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Blind taste test

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Posted 25 Apr '21 from Canada with 17 ratings

So this all started because my wife poured me a glass of rum. She was laughing at how many bottles I’m accumulating and wondered if I could A) name them all and B) tell the difference in a blind taste test. 

Now I’m no expert as I’ve only been enthusiastic about rum for just over a year but I figured they were all quite unique so I wouldn’t have any trouble. She poured me a glass and gave it me. I only have around 12 bottles open right now and could tell from the smell it was an El Dorado. I forgot I had the 12 year so was trying to pin it as the 15 or 21. It ended up being the 12 so I failed on both accounts haha. 

To my credit, I then made a list of all my rums from memory and didn’t miss one so I felt pretty good about that. And now it’s become a game that she grabs a random rum and I’ll identify it (which I’ve been 100% right so far). 

So my question is the same to everyone here. Can you name all the rums in your collection, and do you think you could identify them in a blind taste test? Obviously this will vary in difficulty given how many rums you currently own. 



Captain Lee (PREMIUM)

From United States with 9 ratings Replied 25 Apr '21

I have about 20 bottles open. I'm confident I could identify about 12 of them blind. I have a number of single column bourbon barrel aged bottlings that are similar enough that I might have trouble differentiating them blind. Fortunately, all are delicious.


From Germany with 332 ratings Replied 25 Apr '21

I can't name them all, because I have more than 100 bottles.
I would fail also in a blind tasting, because there are rums with the same profile. But maybe most of the common rums are not a problem. Had a New Yarmouth 1994 yesterday with the same profile as Monymusk EMB.
Side by side I could tell a difference but give me just one and I would struggle.

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Stefan Persson (TASTING CLUB)

From Sweden with 219 ratings Replied 25 Apr '21

I have more than 150 different rum bottles in my private rum bar and can probably not distinguish those with a similar profile, especially if someone only takes 5-6 bottles without me knowing what I has to choose between. 
Two years ago, I had the privilege of taking part in a blind test held by the independent Rum Ambassador, Mr Ian Burell, during a rum cruise on the Baltic Sea. 
On that test I got seven poured glasses and I knew which varieties it was but not which one was in each glass and I happened to be the only participant to get it all right. It wasn’t actually that difficult cause there are quite big differences between them except for the Havana Club 7yo and the Abuelo 12yo which both are multiple column distilled, but I felt anyway quite satisfied and realized that I had some control.
Picture: The rum included in Mr Ian Burell’s blind test.
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Jimmy Cliff (PREMIUM)

From United States with 282 ratings Replied 26 Apr '21

I love blind testing. Many years ago my wife bought me 10 nice bottles of rum for Christmas, many of which I had never tried before. I was getting ready for tasting and she had the idea for her and my children pour 10 separate unknown samples. The 10 bottles were on display and to everyone’s shock I nailed all 10 correct. It’s kind of tough because if you get one wrong then you’ve gotten two wrong.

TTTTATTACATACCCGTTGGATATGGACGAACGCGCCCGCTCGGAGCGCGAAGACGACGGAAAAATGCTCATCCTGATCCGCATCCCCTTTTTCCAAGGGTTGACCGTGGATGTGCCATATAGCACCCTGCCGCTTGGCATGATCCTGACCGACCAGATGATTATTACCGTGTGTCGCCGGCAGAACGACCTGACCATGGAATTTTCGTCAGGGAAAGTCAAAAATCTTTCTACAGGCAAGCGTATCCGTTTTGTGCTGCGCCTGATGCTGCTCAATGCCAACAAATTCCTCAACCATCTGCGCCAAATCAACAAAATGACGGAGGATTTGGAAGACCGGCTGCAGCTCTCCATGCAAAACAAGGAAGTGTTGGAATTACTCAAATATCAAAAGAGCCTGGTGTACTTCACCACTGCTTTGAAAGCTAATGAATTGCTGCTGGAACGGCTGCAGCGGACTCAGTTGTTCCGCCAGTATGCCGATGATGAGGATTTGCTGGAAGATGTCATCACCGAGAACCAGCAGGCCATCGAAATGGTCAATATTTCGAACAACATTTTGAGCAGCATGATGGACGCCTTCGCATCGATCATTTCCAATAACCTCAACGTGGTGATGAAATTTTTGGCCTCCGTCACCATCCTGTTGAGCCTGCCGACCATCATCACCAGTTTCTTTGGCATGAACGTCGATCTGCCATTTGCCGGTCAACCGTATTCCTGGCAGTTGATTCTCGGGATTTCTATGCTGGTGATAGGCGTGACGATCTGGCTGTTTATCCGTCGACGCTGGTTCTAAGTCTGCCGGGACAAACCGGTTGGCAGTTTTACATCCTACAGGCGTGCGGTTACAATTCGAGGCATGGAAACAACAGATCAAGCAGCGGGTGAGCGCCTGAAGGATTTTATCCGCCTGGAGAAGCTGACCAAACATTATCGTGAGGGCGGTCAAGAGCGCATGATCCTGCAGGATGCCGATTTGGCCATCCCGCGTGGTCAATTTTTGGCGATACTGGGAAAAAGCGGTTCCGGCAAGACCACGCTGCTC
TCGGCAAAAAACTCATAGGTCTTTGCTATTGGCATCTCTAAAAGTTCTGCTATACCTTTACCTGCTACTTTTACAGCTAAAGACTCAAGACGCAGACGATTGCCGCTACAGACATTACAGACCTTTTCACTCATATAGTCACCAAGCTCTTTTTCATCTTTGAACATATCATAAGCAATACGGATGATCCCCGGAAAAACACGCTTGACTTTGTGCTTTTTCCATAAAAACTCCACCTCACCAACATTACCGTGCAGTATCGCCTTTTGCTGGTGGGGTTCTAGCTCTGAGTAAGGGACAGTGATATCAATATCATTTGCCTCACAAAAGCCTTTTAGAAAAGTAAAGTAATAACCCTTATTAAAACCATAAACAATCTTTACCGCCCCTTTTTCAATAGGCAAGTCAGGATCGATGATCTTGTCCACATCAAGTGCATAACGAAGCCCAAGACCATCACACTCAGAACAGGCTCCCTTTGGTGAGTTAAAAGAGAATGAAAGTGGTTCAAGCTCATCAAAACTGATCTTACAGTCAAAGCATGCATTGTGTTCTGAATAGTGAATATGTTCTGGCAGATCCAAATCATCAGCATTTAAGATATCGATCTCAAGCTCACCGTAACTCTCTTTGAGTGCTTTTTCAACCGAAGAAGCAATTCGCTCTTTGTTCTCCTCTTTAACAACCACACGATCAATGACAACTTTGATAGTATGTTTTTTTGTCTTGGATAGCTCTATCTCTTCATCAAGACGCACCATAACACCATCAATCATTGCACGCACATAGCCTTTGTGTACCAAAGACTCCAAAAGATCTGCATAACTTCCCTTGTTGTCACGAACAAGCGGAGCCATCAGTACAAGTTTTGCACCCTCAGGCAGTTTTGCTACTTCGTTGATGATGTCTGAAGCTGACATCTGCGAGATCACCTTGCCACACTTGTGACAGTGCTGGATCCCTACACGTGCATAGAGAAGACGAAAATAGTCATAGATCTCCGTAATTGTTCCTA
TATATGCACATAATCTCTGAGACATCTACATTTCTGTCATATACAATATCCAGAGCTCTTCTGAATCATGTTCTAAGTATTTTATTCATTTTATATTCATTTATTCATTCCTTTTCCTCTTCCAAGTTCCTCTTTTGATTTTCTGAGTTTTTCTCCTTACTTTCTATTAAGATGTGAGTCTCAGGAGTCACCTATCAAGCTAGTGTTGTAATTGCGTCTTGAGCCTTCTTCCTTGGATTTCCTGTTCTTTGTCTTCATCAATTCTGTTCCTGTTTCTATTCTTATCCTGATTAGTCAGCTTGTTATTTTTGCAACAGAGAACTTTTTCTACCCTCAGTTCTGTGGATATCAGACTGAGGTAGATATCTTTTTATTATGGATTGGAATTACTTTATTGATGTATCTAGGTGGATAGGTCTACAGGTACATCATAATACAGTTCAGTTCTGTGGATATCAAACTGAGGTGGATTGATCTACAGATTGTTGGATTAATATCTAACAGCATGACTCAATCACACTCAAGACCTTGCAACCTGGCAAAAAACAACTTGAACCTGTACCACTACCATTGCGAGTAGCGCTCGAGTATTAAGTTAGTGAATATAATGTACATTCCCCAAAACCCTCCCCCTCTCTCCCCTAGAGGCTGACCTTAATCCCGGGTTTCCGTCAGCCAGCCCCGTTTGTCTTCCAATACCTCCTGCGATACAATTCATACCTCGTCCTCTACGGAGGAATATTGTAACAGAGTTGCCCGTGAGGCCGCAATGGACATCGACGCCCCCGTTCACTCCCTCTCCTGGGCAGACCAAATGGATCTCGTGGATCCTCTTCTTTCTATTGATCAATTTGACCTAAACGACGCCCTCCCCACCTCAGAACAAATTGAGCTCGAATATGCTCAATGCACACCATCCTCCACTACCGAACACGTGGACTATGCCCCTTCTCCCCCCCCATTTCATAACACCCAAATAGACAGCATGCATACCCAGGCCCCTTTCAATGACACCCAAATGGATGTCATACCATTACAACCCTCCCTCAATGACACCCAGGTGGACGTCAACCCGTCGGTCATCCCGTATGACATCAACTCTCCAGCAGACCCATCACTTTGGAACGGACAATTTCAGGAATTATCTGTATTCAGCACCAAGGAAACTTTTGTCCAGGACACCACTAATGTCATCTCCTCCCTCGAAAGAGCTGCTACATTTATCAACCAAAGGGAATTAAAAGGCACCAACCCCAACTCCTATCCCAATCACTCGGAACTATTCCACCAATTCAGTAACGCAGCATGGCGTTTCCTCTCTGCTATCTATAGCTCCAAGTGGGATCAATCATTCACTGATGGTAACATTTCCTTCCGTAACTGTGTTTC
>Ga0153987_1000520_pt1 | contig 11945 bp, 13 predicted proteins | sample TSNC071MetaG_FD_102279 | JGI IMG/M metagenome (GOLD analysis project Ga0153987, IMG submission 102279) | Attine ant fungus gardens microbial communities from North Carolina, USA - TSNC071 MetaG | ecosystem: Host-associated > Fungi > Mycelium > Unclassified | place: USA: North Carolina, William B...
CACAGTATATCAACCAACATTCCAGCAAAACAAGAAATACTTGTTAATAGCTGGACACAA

From Netherlands with 81 ratings Replied 26 Apr '21

I am pretty sure I could recognize all of my rebuys but I am also pretty sure that i cannot pick out all of the rums I have tasted before. Some of them I could as they have a rather unique profile but some are too bland or interchangeable to remember correctly.

Rene Rum

From Switzerland with 412 ratings Replied 26 Apr '21

Great, the most of you blind tester done well !!!
About 90 bottles in my bar, nearly 40 are opened (included a handful mix rums).
I think it's possible for me to name the most of it, but blind taste ???
Probably I could guess the origin country, but lots of them have a very similar profile and so it would be hard. It gets better if you know what could it be in the glass.


From Germany with 28 ratings Replied 26 Apr '21

I sometimes do blind tests. I am by no means a specialist. Generally, results are close and I am able to point out my favourites easily. Very confindent for Pusser's (Guyana), Appleton 12, Smith and Cross. Also sure I would easily discover Wray and Nephew, even in mixed drinks. It is another matter with the South American continental "premium" rums. I did mistake Centenario 20 for a brandy (I was sure it would be Osborne's Magno) and I have trouble telling apart bourbon and some of the more "green" Agricoles in blind tastings. Interestingly, I find it easier to tell rums apart than whiskies and bourbons. Especially for bourbons, I find that the basic profile is very close with most of them. For whiskies it depends on the style, but still close. Rums often seem to have more unique flavour profiles. Or I might be totally wrong and it is all due to my collection of whiskies being more numerous than the rums (although that is changing at the moment).


From Canada with 17 ratings Replied 27 Apr '21

Yes, so the general consensus is most rums can be pinned to at least the region or distillery. That was my general feeling as well. Very cool to hear the different experiences from everyone. Thanks for the responses! - Jimmy Cliff: your wife’s idea of a Christmas present is pretty damn awesome! Cheers!
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